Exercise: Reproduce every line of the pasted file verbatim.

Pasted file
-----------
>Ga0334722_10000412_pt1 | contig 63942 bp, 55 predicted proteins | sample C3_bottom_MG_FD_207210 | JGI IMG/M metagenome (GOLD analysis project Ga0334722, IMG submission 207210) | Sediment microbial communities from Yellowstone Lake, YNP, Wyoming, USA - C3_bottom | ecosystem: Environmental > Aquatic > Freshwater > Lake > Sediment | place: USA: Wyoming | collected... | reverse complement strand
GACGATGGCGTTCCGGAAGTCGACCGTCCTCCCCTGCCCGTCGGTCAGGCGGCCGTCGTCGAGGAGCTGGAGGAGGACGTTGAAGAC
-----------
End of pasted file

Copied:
>Ga0334722_10000412_pt1 | contig 63942 bp, 55 predicted proteins | sample C3_bottom_MG_FD_207210 | JGI IMG/M metagenome (GOLD analysis project Ga0334722, IMG submission 207210) | Sediment microbial communities from Yellowstone Lake, YNP, Wyoming, USA - C3_bottom | ecosystem: Environmental > Aquatic > Freshwater > Lake > Sediment | place: USA: Wyoming | collected... | reverse complement strand
GACGATGGCGTTCCGGAAGTCGACCGTCCTCCCCTGCCCGTCGGTCAGGCGGCCGTCGTCGAGGAGCTGGAGGAGGACGTTGAAGAC